Ricki & The Flash‘s slow expansion claim is a flop, adding 25% more screens and still losing 41% from opening Friday. This will be Meryl Streep’s lowest grosser since Lions For Lambs in 2007. It deserved better… but they never found the marketing hook for this one… too many perspectives in ads… and almost never the one the film was really about.

Trainwreck is the happy holdover this week, as it continues its march past $100m domestic… probably at the end of next weekend.

On the indie scene, Mistress America opened well on four for Searchlight, with $7600 per screen for Friday only. Nothing else looks to crack the $10k per screen barrier in limited this weekend. Given the screen count, it is a much stronger start for Gerwig/Baumbach than either Greenberg or Frances Ha.

29 Responses to “Friday Estimates by KWA”

  1. palmtree says:

    Friday’s Straight Outta Compton take is already half of Mojo’s entire weekend estimate.

  2. eldrick says:

    im surprised that straight outta compton is doing that well. never saw this happening. shows how much i know about boxoffice. a film about a group that had its hey dey in the late 80’s? thats crazy. i mean, just apply that criteria to another group and it wont make sense. maybe a film about Nirvana but i’m still not 100% sure.

  3. Doug R says:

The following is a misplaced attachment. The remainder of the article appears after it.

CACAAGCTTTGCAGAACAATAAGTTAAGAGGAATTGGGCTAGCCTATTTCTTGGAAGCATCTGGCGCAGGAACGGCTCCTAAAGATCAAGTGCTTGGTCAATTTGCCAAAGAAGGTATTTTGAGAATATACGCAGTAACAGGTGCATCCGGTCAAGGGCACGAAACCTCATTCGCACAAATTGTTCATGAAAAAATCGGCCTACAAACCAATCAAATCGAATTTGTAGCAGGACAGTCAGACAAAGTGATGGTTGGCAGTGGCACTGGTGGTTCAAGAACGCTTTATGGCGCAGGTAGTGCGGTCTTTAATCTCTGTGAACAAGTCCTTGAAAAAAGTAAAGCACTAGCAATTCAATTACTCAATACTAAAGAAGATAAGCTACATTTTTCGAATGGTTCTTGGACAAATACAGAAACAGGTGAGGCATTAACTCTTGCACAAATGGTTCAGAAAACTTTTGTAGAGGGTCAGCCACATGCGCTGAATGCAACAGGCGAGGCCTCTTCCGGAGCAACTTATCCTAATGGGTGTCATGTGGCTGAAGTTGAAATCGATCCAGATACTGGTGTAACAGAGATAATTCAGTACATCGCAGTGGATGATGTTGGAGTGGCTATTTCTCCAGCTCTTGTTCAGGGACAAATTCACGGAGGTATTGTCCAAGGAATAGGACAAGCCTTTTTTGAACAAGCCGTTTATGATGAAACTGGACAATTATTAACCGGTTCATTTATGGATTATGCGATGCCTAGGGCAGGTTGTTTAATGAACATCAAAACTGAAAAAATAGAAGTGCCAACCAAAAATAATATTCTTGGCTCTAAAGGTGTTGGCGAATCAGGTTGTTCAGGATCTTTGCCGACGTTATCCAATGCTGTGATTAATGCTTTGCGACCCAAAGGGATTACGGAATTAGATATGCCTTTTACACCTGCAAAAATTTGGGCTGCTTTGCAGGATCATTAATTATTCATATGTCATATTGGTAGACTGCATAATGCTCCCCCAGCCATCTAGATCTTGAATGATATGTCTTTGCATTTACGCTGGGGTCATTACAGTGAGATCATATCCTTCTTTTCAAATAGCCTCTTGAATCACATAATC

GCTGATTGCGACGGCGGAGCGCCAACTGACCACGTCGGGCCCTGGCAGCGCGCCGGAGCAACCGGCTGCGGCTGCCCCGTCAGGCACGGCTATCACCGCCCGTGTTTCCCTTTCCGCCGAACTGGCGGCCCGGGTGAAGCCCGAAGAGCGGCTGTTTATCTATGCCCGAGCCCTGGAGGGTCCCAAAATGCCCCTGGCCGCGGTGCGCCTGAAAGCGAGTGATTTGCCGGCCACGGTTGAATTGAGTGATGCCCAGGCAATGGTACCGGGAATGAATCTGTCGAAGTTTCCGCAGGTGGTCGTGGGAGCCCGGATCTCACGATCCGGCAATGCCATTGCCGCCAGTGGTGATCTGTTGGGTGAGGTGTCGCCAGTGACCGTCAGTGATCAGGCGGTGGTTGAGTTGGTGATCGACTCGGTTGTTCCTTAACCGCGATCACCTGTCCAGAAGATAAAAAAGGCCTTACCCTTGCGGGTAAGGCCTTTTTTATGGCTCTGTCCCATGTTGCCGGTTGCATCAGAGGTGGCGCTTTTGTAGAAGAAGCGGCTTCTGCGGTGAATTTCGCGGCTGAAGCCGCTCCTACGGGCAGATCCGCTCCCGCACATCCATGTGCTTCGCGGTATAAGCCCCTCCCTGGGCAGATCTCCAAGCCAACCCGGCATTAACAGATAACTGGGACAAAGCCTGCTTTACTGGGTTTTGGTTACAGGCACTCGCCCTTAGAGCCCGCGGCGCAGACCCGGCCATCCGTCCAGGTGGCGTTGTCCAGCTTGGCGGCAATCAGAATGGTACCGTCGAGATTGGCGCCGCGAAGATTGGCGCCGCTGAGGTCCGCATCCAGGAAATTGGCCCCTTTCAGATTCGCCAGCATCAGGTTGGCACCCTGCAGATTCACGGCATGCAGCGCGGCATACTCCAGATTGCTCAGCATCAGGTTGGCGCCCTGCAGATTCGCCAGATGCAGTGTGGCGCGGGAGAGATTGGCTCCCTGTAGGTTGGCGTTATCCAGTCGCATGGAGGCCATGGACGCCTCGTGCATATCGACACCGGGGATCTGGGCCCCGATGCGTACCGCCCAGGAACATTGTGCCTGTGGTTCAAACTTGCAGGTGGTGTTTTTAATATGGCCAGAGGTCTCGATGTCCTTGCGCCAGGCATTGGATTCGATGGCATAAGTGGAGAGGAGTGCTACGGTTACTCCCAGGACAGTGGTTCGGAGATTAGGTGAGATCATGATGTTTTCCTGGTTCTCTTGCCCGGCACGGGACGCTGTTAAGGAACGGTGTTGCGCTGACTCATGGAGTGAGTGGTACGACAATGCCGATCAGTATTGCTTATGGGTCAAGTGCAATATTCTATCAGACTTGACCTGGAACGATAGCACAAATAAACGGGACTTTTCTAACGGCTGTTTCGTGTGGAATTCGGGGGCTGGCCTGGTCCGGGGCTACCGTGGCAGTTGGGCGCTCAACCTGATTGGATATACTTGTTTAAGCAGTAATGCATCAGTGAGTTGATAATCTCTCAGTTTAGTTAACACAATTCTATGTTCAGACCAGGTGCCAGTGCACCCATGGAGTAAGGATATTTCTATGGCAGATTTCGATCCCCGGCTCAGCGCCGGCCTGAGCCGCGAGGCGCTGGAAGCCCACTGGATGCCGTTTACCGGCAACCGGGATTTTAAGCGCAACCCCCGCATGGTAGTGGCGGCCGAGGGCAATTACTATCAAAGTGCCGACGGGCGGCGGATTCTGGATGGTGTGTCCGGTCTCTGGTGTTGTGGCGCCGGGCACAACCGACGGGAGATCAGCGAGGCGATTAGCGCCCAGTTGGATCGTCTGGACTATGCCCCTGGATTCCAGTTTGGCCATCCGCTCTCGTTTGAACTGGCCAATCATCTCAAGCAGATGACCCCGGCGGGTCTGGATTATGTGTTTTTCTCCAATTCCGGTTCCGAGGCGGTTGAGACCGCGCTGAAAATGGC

Uncle doing worse than MI5? Guess the trailers had the desired effect.

  4. EtGuild2 says:

    COMPTON is amazing. And by that I mean Dr. Dre’s first new album in 16 years, not the decent but trope-tastic musical biopic.

  5. Dr Wally Rises says:

    Whoever decided to move MIRN up from Christmas to Summer is either very lucky or a certified genius. Instead of running smack bang into Star Wars, it’s competition after opening weekend is two of the biggest studio losers of the year. It looks like being the highest grossing of the series at this point and probably ensures several more instalments for as long as Cruise can continue to deny the march of time.

  6. Bulldog68 says:

    It’s going to be very difficult for MI:RN to maintain it’s lead over MI:GP, as that had the Christmas/Year End period to essentially make every day a weekend day. I actually don’t think this gets to $200m domestically, but may top out just above MI1 which did $180m.

  7. Kevin says:

    Saw TURBO KID for the second time today and loved it even more! Awesome Quebec-made, 80s-style sci-fi/horror/action film. It’s coming out in the rest of Canada and in the US on August 28th, don’t miss it!

  8. Christian says:

    eldrick: if you think Nirvana had its “hey day” in the late 1980s, you have a bad memory (I sympathize, as I usually suffer from the same, although I have a knack for music trivia) or just didn’t bother to check the timeline. It’s as easy as googling, ya know? As for your point about which bands from the late 1980s might pull a crowd for a biopic today, that’s an interesting question. Who else was equally controversial at the time? U2 wasn’t controversial. Madonna was still going strong; she might qualify. But if we need hip-hop artists, it would have to be Public Enemy. The reaction to, and acclaim for, “It Takes a Nation of Millions …” would make for a good film, bringing in controversy over the Nation of Islam, the Million Man March (although “Get on the Bus” wasn’t exactly box-office gold, was it?). The movie could follow Chuck D and Flavor Flav into their later careers, and perhaps comment on reality TV. Heck, I’d go see that movie.